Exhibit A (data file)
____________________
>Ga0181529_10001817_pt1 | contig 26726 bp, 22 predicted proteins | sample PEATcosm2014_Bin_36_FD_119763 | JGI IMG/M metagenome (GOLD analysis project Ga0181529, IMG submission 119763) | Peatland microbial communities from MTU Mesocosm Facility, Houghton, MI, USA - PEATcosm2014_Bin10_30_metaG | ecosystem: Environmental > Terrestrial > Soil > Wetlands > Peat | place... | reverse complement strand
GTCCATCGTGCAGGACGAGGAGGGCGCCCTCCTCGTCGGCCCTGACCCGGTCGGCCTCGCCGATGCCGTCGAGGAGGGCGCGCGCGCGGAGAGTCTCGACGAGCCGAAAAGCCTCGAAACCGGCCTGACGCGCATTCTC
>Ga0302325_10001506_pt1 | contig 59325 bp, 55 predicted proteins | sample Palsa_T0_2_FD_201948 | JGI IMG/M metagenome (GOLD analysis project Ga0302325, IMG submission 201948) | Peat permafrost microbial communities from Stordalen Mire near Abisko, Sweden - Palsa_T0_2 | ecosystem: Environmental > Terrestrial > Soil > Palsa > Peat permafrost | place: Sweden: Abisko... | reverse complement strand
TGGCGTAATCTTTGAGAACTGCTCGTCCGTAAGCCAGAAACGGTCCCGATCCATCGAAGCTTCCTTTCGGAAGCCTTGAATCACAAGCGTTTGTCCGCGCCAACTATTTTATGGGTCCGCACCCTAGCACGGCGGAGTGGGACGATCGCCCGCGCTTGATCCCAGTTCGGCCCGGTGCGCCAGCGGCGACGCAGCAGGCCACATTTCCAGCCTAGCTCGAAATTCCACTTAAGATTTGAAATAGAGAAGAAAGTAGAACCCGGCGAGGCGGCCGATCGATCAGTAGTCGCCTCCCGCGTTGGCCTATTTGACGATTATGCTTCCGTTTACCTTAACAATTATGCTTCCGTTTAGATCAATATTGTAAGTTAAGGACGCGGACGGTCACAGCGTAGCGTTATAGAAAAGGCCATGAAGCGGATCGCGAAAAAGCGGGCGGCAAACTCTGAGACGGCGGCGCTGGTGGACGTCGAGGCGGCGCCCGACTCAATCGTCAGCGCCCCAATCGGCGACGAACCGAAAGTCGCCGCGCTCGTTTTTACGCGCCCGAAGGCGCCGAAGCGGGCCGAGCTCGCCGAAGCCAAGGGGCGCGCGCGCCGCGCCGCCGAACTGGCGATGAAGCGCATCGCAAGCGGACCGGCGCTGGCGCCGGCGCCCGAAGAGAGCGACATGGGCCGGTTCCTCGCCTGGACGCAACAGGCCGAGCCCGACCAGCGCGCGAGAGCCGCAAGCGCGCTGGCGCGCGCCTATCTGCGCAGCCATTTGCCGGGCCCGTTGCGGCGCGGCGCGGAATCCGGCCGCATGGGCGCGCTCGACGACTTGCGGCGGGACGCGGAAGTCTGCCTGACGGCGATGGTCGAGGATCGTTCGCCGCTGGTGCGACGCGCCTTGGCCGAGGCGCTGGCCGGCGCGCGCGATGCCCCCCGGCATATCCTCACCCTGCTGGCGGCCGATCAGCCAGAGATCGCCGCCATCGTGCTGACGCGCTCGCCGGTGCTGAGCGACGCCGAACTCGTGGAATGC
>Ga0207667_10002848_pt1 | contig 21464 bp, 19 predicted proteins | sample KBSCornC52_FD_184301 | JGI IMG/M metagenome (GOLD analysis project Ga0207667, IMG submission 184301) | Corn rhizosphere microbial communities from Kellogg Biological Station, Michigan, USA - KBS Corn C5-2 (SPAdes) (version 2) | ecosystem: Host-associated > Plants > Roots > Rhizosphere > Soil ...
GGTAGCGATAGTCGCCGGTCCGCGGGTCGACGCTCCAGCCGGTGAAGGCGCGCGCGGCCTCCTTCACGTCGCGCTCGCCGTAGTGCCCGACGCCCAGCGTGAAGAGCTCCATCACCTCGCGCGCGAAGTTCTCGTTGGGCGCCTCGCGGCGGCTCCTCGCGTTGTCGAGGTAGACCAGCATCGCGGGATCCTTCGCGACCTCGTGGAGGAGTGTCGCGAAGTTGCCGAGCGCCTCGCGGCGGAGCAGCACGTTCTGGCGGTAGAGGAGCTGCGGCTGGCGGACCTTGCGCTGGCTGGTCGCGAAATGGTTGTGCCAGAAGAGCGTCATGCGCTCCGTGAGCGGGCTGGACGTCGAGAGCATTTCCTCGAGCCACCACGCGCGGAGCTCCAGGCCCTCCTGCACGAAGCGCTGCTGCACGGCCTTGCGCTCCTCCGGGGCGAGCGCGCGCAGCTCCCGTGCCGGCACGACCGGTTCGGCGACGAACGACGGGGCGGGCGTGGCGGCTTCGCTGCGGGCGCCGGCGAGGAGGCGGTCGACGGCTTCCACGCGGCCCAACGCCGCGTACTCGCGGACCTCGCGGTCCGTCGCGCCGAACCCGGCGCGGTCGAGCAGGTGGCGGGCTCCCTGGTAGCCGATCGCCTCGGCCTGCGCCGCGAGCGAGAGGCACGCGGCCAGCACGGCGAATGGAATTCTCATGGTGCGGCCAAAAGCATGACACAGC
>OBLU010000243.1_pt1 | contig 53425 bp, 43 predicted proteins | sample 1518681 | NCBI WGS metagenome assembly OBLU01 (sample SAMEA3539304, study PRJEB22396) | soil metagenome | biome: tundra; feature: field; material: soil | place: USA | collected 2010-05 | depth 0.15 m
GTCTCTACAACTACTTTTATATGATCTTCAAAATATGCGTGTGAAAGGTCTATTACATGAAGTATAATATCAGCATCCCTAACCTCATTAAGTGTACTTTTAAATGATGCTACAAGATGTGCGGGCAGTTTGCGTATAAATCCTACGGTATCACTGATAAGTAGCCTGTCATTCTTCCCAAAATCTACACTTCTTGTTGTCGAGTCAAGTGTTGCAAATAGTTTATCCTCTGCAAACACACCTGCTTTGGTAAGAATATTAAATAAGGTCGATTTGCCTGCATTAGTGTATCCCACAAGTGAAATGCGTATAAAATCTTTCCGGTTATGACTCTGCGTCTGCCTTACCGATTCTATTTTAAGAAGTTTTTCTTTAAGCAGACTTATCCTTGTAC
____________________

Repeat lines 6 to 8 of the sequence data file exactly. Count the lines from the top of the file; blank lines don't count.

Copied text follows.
GGTAGCGATAGTCGCCGGTCCGCGGGTCGACGCTCCAGCCGGTGAAGGCGCGCGCGGCCTCCTTCACGTCGCGCTCGCCGTAGTGCCCGACGCCCAGCGTGAAGAGCTCCATCACCTCGCGCGCGAAGTTCTCGTTGGGCGCCTCGCGGCGGCTCCTCGCGTTGTCGAGGTAGACCAGCATCGCGGGATCCTTCGCGACCTCGTGGAGGAGTGTCGCGAAGTTGCCGAGCGCCTCGCGGCGGAGCAGCACGTTCTGGCGGTAGAGGAGCTGCGGCTGGCGGACCTTGCGCTGGCTGGTCGCGAAATGGTTGTGCCAGAAGAGCGTCATGCGCTCCGTGAGCGGGCTGGACGTCGAGAGCATTTCCTCGAGCCACCACGCGCGGAGCTCCAGGCCCTCCTGCACGAAGCGCTGCTGCACGGCCTTGCGCTCCTCCGGGGCGAGCGCGCGCAGCTCCCGTGCCGGCACGACCGGTTCGGCGACGAACGACGGGGCGGGCGTGGCGGCTTCGCTGCGGGCGCCGGCGAGGAGGCGGTCGACGGCTTCCACGCGGCCCAACGCCGCGTACTCGCGGACCTCGCGGTCCGTCGCGCCGAACCCGGCGCGGTCGAGCAGGTGGCGGGCTCCCTGGTAGCCGATCGCCTCGGCCTGCGCCGCGAGCGAGAGGCACGCGGCCAGCACGGCGAATGGAATTCTCATGGTGCGGCCAAAAGCATGACACAGC
>OBLU010000243.1_pt1 | contig 53425 bp, 43 predicted proteins | sample 1518681 | NCBI WGS metagenome assembly OBLU01 (sample SAMEA3539304, study PRJEB22396) | soil metagenome | biome: tundra; feature: field; material: soil | place: USA | collected 2010-05 | depth 0.15 m
GTCTCTACAACTACTTTTATATGATCTTCAAAATATGCGTGTGAAAGGTCTATTACATGAAGTATAATATCAGCATCCCTAACCTCATTAAGTGTACTTTTAAATGATGCTACAAGATGTGCGGGCAGTTTGCGTATAAATCCTACGGTATCACTGATAAGTAGCCTGTCATTCTTCCCAAAATCTACACTTCTTGTTGTCGAGTCAAGTGTTGCAAATAGTTTATCCTCTGCAAACACACCTGCTTTGGTAAGAATATTAAATAAGGTCGATTTGCCTGCATTAGTGTATCCCACAAGTGAAATGCGTATAAAATCTTTCCGGTTATGACTCTGCGTCTGCCTTACCGATTCTATTTTAAGAAGTTTTTCTTTAAGCAGACTTATCCTTGTAC